For Trans Women Considering Law School


I often get asked by people, mostly other trans women, about law school: what it is like for me and whether they should enroll. When it is a trans woman, I always ask, “Have you read Dean Spade’s For Those Considering Law School?” Usually they have, a combination of affirmation at knowing this piece of radical text and anxiety at its implications plays on their face as they begin to list off what they believe are the truisms of the piece.

At this point I usually interrupt: “Ignore it. Ignore all of it. Especially for you, especially for our community, completely ignore it. Deciding to go to law school is an incredibly difficult decision informed by criminal records, debt, pathways to providing for your family (biological or chosen), and professionalism. And Dean Spade’s piece does not help navigate any of it.”

I know this probably sounds a little harsh, especially to someone who in part owes her legal career thus far to Dean Spade (my first real legal work being for Sylvia Rivera Law Project, which he founded). So I want to create a touchstone to explain why I find his argument to be so counterproductive, privileged, and problematic.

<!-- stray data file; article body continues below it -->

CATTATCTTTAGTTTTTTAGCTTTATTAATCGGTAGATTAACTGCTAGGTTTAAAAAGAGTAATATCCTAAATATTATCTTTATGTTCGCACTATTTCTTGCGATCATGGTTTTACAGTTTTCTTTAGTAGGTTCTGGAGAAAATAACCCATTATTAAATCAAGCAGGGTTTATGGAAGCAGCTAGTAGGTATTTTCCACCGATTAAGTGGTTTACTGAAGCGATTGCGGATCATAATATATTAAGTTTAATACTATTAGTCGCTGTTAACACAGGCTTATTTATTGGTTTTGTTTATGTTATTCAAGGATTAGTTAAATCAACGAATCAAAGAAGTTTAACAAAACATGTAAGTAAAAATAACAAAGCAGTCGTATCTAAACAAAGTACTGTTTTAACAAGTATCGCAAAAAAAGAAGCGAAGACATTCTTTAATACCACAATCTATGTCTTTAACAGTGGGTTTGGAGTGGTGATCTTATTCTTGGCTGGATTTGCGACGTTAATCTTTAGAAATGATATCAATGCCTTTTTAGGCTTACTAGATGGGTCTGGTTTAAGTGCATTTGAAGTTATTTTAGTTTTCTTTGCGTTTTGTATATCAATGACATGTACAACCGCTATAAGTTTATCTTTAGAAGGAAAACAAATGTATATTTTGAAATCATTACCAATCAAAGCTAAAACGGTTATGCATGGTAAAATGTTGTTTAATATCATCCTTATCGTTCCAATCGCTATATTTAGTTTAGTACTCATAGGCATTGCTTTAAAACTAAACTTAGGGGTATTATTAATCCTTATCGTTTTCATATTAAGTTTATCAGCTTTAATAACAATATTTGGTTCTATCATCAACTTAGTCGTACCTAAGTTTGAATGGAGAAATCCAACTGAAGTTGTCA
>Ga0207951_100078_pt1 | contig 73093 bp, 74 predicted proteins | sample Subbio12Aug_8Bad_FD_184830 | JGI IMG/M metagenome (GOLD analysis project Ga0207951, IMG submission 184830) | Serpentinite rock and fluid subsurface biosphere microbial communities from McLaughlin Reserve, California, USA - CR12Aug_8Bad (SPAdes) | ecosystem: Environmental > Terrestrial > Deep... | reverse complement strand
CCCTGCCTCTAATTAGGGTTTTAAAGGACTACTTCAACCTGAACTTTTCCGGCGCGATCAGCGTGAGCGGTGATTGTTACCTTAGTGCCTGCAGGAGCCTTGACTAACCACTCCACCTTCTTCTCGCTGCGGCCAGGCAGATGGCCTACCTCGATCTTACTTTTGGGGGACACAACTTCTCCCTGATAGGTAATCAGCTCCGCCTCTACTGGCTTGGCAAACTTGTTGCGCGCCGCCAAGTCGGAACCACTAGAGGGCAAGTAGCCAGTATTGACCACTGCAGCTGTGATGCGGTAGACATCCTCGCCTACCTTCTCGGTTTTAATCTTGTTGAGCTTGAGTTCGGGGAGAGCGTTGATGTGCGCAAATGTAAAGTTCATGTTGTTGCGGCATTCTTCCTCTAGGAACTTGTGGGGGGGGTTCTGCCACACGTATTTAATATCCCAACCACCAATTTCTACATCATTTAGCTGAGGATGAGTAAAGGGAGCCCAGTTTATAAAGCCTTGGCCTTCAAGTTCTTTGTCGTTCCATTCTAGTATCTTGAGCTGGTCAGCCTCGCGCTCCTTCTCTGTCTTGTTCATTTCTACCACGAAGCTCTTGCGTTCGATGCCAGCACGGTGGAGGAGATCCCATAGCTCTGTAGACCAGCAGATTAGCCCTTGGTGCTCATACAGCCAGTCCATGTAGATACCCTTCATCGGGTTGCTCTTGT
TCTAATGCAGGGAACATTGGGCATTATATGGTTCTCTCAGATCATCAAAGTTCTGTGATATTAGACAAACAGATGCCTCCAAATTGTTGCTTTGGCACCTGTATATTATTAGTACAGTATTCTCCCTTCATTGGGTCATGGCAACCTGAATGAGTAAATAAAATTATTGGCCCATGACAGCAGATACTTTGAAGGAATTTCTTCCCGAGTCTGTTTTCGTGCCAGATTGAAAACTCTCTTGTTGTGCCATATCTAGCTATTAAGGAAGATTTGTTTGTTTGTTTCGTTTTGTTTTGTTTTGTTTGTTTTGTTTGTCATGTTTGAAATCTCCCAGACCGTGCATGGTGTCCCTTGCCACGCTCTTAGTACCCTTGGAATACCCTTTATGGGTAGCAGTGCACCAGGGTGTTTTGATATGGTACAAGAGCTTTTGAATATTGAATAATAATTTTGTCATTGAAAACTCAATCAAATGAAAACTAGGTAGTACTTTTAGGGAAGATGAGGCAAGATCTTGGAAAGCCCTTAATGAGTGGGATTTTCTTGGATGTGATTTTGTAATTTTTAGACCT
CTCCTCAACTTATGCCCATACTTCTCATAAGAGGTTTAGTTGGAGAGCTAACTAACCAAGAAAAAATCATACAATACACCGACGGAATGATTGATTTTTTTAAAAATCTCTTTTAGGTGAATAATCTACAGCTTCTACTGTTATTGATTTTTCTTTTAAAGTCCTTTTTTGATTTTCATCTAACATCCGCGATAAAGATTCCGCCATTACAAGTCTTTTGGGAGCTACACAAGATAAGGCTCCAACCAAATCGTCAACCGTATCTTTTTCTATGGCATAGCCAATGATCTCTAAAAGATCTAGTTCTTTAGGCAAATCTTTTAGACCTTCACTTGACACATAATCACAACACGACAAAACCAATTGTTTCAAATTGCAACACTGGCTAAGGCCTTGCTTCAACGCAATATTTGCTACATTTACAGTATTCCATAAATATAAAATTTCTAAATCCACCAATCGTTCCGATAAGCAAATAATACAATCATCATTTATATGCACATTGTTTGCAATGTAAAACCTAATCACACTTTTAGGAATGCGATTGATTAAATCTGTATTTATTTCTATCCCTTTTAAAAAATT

1. The character of legal work is defined by the movements it is rooted in. Changing the law changes lives. It is utterly foolish, ultra-leftist hyperbole to say otherwise. Throughout history, some of the most important revolutionary figures have been lawyers: Paul Robeson, Pauli Murray, Vladimir Lenin, and Fidel Castro to name just a few. The United States is no exception – the abolition of Jim Crow apartheid has had a profound effect on the lives of millions of people of color, and it would never have happened but for the work of Thurgood Marshall and the many other lawyers of the NAACP. Lawyers were important to all the radical movements of the 1960’s, from women’s liberation to the Black Panther Party. Dean Spade writes with the insinuation that the compromises made by movements throughout history are the fault of the lawyers who agreed to them. It is not terribly surprising considering Spade is part of a movement that projects the abolitionist approach to the prison system onto all politics. Why this politic is ineffective and problematic is a piece for another time – for now I will just say that compromise always has been an important part of revolutionary movements and need not be equivalent to concession. Compromises were vital to the Cuban Revolution, to the October Revolution, and to the Venezuelan Revolution. In each of these instances, the compromises in time produced faults and fractures, more problems to be solved, but that does not absolve the good that they did. Spade then makes the rather contradictory argument that transformation actually happens when “transformative demands [] exceed the limits of law.” This statement is a slap in the face to the legal movements like the NAACP’s campaign to end Jim Crow apartheid, a decades long movement of Black peoples of all genders and socio-economic backgrounds – their demands very much exceeded the limits of law. Perhaps Spade has internalized the ABA’s rules of professional responsibility too deeply, because I and many other law students, lawyers, and legal workers have never let the current state of the law limit our dreams and goals for the future. That is merely a choice.